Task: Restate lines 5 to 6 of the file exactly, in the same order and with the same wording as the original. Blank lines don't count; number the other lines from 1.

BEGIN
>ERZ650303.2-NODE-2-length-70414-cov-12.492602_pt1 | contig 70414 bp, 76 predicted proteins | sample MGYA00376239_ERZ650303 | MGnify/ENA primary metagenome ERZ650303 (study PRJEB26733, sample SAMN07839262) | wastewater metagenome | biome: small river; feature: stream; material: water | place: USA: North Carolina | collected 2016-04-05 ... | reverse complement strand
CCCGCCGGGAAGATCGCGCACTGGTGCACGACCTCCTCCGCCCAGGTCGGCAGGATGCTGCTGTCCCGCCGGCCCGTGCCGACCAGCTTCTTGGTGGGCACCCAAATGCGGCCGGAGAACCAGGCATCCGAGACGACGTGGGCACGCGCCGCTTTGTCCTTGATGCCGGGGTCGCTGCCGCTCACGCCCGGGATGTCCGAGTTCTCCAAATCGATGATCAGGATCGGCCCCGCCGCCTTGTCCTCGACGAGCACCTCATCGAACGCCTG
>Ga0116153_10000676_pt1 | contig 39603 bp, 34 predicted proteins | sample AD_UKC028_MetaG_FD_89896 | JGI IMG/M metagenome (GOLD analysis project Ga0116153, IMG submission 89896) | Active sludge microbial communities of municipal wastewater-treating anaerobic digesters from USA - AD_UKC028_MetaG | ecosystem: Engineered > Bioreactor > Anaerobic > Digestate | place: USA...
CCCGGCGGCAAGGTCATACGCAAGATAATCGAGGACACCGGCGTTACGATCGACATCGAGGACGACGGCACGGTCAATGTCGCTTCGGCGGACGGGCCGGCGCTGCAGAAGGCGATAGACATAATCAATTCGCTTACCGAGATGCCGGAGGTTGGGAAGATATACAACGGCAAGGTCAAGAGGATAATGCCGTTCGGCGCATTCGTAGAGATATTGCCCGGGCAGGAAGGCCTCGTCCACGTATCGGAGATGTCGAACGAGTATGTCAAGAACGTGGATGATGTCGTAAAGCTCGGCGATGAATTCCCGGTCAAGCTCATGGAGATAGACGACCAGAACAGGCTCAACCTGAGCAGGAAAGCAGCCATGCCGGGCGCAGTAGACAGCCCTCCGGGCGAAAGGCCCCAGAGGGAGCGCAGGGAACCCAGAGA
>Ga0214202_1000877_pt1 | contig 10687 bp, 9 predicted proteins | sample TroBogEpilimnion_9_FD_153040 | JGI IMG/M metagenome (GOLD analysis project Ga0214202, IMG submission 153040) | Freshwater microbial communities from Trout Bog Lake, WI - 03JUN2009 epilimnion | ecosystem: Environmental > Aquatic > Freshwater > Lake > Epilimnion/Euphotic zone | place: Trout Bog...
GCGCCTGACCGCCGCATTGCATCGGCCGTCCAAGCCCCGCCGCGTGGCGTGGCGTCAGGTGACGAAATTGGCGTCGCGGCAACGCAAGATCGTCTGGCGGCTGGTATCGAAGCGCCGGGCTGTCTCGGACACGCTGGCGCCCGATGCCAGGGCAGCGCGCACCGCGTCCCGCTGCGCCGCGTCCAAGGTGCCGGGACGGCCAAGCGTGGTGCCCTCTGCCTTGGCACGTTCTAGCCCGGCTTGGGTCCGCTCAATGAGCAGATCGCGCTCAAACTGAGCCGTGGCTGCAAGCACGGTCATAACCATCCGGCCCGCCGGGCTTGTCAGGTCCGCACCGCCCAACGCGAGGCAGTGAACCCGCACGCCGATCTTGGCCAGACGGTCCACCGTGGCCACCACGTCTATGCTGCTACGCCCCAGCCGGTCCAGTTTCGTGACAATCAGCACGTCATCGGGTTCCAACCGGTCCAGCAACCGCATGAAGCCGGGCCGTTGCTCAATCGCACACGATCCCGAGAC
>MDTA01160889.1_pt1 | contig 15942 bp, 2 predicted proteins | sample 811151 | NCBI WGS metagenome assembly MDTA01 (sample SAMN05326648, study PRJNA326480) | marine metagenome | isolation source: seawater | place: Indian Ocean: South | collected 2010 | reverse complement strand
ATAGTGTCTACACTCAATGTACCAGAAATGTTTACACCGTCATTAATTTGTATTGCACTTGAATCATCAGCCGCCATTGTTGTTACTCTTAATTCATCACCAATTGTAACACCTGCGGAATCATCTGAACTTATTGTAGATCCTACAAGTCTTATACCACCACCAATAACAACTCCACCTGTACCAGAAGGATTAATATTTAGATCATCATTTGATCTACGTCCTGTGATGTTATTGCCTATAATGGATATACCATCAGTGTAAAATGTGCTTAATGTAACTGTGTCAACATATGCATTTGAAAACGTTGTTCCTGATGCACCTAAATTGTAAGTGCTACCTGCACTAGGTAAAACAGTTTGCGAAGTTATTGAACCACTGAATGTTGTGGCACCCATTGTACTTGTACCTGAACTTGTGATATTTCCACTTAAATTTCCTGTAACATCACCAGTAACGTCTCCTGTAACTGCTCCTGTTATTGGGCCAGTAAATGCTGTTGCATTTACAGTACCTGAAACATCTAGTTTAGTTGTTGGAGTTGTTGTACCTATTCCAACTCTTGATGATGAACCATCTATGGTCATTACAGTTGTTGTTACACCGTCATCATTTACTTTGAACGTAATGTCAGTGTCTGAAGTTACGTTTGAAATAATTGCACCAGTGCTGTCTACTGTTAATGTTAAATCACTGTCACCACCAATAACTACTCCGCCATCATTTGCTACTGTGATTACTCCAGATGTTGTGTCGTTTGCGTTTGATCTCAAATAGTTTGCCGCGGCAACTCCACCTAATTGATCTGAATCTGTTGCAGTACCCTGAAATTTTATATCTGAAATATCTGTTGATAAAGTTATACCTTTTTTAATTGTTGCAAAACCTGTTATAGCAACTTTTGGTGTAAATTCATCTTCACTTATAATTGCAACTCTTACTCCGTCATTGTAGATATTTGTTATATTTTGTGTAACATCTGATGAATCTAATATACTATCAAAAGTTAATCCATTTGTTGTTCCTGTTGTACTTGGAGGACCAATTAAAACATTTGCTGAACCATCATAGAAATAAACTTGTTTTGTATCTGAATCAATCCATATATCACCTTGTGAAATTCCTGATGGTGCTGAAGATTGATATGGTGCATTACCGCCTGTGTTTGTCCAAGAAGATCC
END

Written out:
>Ga0214202_1000877_pt1 | contig 10687 bp, 9 predicted proteins | sample TroBogEpilimnion_9_FD_153040 | JGI IMG/M metagenome (GOLD analysis project Ga0214202, IMG submission 153040) | Freshwater microbial communities from Trout Bog Lake, WI - 03JUN2009 epilimnion | ecosystem: Environmental > Aquatic > Freshwater > Lake > Epilimnion/Euphotic zone | place: Trout Bog...
GCGCCTGACCGCCGCATTGCATCGGCCGTCCAAGCCCCGCCGCGTGGCGTGGCGTCAGGTGACGAAATTGGCGTCGCGGCAACGCAAGATCGTCTGGCGGCTGGTATCGAAGCGCCGGGCTGTCTCGGACACGCTGGCGCCCGATGCCAGGGCAGCGCGCACCGCGTCCCGCTGCGCCGCGTCCAAGGTGCCGGGACGGCCAAGCGTGGTGCCCTCTGCCTTGGCACGTTCTAGCCCGGCTTGGGTCCGCTCAATGAGCAGATCGCGCTCAAACTGAGCCGTGGCTGCAAGCACGGTCATAACCATCCGGCCCGCCGGGCTTGTCAGGTCCGCACCGCCCAACGCGAGGCAGTGAACCCGCACGCCGATCTTGGCCAGACGGTCCACCGTGGCCACCACGTCTATGCTGCTACGCCCCAGCCGGTCCAGTTTCGTGACAATCAGCACGTCATCGGGTTCCAACCGGTCCAGCAACCGCATGAAGCCGGGCCGTTGCTCAATCGCACACGATCCCGAGAC